Silkwood was a low-level clerical worker at an Oklahoma City hospital when she heard that the Kerr-McGee Corporation was hiring laboratory analysts at its plutonium plant on the Cimarron River, near Crescent. Like Snowden’s employers—the Dell Corporation and Booz Allen Hamilton—Kerr-McGee was a U.S. government contractor. Both Dell and BAH worked for the CIA and the NSA; their job was to help the United States win the War on Terror. Kerr-McGee worked for the Atomic Energy Commission (AEC). Its job was to provide enough high-grade uranium and plutonium to build a Cold War nuclear arsenal to protect the country from the Soviet Union.
To Karen Silkwood, working in a Kerr-McGee laboratory seemed a heaven-sent opportunity to use her technical talents, build a career, and make more money. So in August l972—eleven years before Ed Snowden was born—Silkwood donned a white laboratory smock and began to work in the Kerr-McGee Metallography Laboratory. The lab inspected plutonium pellets that workers had shaped into what looked like gray bullets. One-inch long and a half inch wide, the pellets were composed of seven parts uranium and three parts plutonium. They were highly radioactive.
The AEC had given Kerr-McGee classified specifications for its pellets. If they were too small, assembly-line workers rejected them. If too large, they skinned them down to size with their hands inside sealed gloves that were inserted in sealed boxes. As a final check, workers examined each pellet to see if it was cracked or chipped. Then they loaded the pellets that had passed initial inspection into fragile, eight-foot long, pencil-thin stainless steel rods. Next, they washed the tips of the rods with alcohol to remove all radioactive contamination, taking care not to kink the rods. Workers then wheeled the rods into a huge x-ray room where electronic eyes read the contents of each rod. It was a critical step in the final check.
Like Snowden, Silkwood held a job that was both important and responsible. She did a series of quality-control checks in the Metallography Laboratory. She randomly selected pellets from a lot, then held them against an unexposed x-ray film to test for gamma rays. The AEC required that the plutonium be evenly distributed throughout the pellet. If it wasn’t, the developed film would show “hot spots” and Silkwood would reject them as dangerous.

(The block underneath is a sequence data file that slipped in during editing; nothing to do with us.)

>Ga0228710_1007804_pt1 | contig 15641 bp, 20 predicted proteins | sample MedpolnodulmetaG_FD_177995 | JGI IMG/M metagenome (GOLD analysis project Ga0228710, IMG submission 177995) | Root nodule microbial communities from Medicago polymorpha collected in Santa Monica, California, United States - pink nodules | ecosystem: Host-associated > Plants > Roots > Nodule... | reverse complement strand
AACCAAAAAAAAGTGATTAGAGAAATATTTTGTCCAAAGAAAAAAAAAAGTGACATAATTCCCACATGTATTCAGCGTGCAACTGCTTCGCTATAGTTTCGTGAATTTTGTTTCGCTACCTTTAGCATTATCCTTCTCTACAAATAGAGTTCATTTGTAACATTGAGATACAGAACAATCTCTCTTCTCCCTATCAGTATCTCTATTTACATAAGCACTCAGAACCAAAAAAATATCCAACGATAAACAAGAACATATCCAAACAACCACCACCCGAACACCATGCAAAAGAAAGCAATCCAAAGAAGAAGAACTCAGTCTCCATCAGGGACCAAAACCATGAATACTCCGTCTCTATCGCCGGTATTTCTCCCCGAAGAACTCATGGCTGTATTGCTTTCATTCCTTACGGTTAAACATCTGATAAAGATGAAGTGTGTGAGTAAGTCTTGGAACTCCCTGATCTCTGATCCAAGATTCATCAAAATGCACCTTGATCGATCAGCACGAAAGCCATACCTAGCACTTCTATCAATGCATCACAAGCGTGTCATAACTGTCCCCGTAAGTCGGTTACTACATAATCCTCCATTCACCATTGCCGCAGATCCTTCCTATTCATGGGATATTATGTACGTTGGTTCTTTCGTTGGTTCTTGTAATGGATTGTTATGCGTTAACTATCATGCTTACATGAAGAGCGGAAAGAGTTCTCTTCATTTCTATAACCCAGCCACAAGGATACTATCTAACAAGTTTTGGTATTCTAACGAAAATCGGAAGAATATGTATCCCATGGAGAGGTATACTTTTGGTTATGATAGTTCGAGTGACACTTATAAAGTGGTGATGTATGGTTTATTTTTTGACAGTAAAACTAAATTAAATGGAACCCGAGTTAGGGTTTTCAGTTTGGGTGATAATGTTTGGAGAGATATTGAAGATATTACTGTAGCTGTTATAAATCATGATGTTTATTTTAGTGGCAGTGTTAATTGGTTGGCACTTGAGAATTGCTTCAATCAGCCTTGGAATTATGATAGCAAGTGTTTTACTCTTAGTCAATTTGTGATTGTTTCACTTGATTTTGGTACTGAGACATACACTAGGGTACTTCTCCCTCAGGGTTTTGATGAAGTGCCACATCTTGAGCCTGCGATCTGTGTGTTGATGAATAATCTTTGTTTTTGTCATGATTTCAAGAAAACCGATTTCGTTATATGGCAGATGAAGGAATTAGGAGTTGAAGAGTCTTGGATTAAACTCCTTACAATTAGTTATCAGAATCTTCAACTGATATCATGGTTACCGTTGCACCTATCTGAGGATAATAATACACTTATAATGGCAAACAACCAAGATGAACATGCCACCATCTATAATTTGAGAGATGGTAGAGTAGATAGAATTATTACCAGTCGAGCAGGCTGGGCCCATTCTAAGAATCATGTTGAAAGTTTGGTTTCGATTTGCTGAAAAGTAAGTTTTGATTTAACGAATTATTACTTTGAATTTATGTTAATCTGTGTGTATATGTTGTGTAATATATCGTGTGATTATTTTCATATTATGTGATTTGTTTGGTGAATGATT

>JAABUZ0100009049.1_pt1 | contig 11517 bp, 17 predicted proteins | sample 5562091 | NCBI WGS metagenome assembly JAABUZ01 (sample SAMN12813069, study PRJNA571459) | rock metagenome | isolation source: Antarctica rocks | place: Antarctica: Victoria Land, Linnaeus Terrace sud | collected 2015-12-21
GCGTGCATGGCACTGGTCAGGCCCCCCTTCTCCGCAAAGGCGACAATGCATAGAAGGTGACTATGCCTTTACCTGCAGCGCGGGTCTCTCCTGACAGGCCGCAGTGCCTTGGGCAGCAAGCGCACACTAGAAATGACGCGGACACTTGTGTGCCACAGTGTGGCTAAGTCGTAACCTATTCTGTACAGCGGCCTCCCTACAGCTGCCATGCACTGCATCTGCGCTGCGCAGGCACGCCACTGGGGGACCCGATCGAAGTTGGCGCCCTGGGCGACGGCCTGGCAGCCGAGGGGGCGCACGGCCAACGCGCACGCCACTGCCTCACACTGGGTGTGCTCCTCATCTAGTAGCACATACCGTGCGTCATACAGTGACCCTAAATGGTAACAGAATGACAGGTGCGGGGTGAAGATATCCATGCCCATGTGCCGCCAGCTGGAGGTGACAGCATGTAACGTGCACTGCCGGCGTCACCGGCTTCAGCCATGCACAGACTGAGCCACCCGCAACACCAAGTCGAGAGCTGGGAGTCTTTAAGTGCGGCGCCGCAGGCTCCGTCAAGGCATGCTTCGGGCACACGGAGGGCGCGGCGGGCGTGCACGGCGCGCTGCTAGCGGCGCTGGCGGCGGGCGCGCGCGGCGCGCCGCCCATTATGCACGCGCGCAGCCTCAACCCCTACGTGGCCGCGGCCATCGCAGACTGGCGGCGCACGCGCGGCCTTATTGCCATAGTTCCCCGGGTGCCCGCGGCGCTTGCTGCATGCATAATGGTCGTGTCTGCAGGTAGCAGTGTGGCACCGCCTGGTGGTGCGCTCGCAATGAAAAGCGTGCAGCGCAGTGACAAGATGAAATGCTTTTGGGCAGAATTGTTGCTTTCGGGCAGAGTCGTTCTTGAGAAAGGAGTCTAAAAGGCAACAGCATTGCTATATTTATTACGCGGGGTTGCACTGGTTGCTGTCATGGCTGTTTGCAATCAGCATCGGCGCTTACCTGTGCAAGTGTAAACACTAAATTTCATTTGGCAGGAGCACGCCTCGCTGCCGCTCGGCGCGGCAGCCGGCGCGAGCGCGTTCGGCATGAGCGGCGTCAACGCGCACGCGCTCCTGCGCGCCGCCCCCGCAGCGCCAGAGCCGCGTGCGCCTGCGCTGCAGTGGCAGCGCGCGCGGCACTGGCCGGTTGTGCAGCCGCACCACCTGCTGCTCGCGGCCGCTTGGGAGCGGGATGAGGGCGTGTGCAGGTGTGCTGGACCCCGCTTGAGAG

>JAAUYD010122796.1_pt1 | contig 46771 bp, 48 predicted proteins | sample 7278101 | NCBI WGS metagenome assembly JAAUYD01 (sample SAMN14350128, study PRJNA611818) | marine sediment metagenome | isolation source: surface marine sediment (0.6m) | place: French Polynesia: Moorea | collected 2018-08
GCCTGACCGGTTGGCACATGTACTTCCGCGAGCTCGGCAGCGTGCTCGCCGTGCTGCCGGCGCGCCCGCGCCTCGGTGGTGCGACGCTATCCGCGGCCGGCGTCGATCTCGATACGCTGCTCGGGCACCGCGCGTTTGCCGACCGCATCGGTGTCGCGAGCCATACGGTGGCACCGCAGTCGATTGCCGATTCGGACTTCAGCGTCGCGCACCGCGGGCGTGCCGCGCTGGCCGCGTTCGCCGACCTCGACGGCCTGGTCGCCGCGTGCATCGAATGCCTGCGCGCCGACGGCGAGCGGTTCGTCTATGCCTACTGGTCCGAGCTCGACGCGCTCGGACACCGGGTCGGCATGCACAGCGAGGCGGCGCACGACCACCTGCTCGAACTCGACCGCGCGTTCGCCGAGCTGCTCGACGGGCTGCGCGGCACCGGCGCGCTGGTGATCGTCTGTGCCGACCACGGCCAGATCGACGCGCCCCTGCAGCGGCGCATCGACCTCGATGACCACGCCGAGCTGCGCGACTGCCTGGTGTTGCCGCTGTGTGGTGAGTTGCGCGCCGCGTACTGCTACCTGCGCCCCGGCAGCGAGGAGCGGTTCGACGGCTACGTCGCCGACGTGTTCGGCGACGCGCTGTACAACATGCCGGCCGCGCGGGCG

Silkwood also polished randomly selected fuel-rod welds to see if there were any cracks or inclusions. If the pellets or welds flunked, she would run tests on the entire pellet lot. If she found a pattern of flaws, she’d reject the lot, which slowed down production and cut into Kerr-McGee profits.
In November, three months after Silkwood began polishing plutonium rod welds, she was pacing outside Kerr-McGee’s chain-link fence carrying her first ON STRIKE placard. The company’s workers were demanding better training, improved health and safety programs, and higher wages.
Silkwood was no union activist. In fact, she had shown little interest in the Oil, Chemical and Atomic Workers Union (OCAW), which represented 150 Kerr-McGee rank and filers. She had joined the OCAW because she saw it as the workers’ only protection against the largest energy conglomerate in the United States. It was her duty to picket, and Karen Silkwood took her turn.
The strike dragged on for ten weeks, and the OCAW local 5-283 came out barely breathing. The Kerr-McGee Nuclear Corporation—a subsidiary of the Kerr-McGee energy empire—wasn’t hurting in the fall of l972, so it could hold out against the strike. And because the winter of l972-73 was exceptionally cold, jobs were scarcer than usual. Farms for miles around Crescent were filled with unemployed twenty-year-olds, and Kerr-McGee had no trouble cherry-picking strikebreakers to keep its pellets moving. Three dollars an hour ($17 today) seemed like a lot of money to them.